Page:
That important point aside, our conversation returned to the studies. In the original 2008 study canvassers asked people along Bloor Street how they got there, how they felt about the street and its safety as well as perception of the redesign. They additionally spoke to store managers to ask them how they believed customers arrived at businesses to compare to visitor data. As a result of the 2008 surveys on Bloor Street, the data show that store managers may have been overestimating the number of customers who arrived by car. Amongst those who live or work in the area two‐thirds walk, 14% cycle, another 14% take public transit, and only 5% drive. For those who do not live or work in the area, 54% take public transit, 20% walk, 16% drive, and 10% cycle. Interestingly only 30% of store managers in the survey estimated the driving percentage to be in the correct 0-10% category, meaning that a majority overestimated the percent of people on the corridor who arrive by car, a likely factor in their opposition to the bike lanes.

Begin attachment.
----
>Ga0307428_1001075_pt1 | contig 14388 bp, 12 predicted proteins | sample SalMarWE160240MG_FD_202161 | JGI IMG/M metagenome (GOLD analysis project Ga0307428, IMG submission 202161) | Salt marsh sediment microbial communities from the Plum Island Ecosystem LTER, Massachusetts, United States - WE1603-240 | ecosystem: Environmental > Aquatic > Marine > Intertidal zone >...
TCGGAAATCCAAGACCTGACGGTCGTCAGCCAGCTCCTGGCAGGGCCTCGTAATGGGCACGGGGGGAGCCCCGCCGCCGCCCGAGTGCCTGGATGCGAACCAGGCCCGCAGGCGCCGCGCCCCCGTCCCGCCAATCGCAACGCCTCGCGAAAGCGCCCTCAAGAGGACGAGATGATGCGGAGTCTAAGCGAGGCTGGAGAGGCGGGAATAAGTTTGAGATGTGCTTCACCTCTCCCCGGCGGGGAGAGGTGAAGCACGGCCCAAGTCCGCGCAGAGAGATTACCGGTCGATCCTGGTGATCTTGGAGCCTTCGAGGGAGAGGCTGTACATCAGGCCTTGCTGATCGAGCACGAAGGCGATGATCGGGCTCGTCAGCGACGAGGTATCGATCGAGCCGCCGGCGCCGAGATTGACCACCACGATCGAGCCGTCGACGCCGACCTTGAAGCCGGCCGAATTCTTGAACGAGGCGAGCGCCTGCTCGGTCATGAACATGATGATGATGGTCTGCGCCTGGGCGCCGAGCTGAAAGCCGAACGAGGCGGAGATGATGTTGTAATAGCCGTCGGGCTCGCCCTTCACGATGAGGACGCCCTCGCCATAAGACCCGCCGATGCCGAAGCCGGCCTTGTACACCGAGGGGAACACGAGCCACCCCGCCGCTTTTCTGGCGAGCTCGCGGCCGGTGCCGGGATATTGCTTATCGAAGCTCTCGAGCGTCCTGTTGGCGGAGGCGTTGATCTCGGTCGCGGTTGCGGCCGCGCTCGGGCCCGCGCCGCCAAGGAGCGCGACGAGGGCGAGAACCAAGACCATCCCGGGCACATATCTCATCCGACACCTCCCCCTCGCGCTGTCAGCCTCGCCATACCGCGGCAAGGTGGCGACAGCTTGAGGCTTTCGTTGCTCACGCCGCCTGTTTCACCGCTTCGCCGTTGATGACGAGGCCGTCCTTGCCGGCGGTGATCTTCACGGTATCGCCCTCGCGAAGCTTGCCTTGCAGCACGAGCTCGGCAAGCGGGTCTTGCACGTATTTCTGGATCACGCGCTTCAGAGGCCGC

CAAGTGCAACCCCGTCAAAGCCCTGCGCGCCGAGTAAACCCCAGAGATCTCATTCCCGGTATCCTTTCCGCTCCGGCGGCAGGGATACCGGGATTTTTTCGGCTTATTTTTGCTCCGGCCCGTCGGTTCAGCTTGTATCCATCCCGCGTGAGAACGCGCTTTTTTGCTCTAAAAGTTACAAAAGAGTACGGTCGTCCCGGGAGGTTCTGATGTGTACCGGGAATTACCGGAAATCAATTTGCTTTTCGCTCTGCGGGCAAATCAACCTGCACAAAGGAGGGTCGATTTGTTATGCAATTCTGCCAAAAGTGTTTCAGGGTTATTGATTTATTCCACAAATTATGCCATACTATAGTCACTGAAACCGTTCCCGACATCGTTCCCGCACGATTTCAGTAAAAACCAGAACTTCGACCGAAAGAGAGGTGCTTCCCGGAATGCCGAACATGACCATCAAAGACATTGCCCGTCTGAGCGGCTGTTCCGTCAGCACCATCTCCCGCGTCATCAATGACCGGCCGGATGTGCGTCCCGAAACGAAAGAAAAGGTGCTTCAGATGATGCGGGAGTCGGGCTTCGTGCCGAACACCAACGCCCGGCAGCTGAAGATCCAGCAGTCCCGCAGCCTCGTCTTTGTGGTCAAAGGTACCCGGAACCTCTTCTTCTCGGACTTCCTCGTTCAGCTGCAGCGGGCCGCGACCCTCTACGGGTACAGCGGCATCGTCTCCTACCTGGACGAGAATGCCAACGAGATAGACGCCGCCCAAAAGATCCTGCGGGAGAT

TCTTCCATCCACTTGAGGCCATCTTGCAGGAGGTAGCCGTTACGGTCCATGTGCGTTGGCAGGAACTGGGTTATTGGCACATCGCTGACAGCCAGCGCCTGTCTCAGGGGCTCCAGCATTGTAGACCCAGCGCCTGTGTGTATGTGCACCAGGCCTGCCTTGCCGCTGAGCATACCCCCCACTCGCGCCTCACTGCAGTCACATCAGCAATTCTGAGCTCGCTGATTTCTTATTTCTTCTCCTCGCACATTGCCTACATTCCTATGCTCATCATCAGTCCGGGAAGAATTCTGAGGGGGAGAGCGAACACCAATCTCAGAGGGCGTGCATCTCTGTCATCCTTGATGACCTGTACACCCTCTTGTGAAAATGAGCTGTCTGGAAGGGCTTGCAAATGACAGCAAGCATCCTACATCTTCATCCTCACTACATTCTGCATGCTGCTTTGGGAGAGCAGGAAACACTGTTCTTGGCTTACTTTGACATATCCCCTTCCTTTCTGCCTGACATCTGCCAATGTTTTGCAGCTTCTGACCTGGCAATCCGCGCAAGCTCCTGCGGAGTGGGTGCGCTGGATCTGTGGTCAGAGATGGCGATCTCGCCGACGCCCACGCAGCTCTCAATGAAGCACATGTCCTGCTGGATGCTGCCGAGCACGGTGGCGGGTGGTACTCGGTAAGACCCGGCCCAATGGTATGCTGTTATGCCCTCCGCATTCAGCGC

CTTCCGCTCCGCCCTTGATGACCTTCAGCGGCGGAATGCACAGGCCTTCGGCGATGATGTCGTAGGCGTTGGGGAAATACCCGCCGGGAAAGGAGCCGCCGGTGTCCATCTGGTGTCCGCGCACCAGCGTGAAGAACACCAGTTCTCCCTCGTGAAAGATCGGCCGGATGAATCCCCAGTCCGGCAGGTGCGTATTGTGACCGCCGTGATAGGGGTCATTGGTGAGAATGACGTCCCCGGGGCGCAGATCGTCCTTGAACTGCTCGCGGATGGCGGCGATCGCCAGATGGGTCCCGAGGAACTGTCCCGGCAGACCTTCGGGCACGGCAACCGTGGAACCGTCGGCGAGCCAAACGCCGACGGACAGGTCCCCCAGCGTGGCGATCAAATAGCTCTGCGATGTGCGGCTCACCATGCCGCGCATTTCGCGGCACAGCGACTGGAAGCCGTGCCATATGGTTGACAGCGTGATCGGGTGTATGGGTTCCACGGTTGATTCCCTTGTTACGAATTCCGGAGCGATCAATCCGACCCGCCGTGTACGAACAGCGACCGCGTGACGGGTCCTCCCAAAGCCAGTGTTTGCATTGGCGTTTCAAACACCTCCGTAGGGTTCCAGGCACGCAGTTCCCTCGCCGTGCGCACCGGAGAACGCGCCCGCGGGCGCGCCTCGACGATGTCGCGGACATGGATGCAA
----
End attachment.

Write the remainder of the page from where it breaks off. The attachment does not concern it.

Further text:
In 2016/2017, Toronto followed up with additional surveys to ask people in the corridor how they felt about the street, its safety and how they arrived at Bloor. Those results showed improvements from a perceived safety perspective which is important for people choosing to spend time somewhere:
Beyond just perception, the city of Toronto’s data showed that after the reconstruction, Bloor Street improved its safety for all users:
- the total number of conflicts between all road users decreased by 44%;
- the number of conflicts between motorized vehicles decreased by 71%;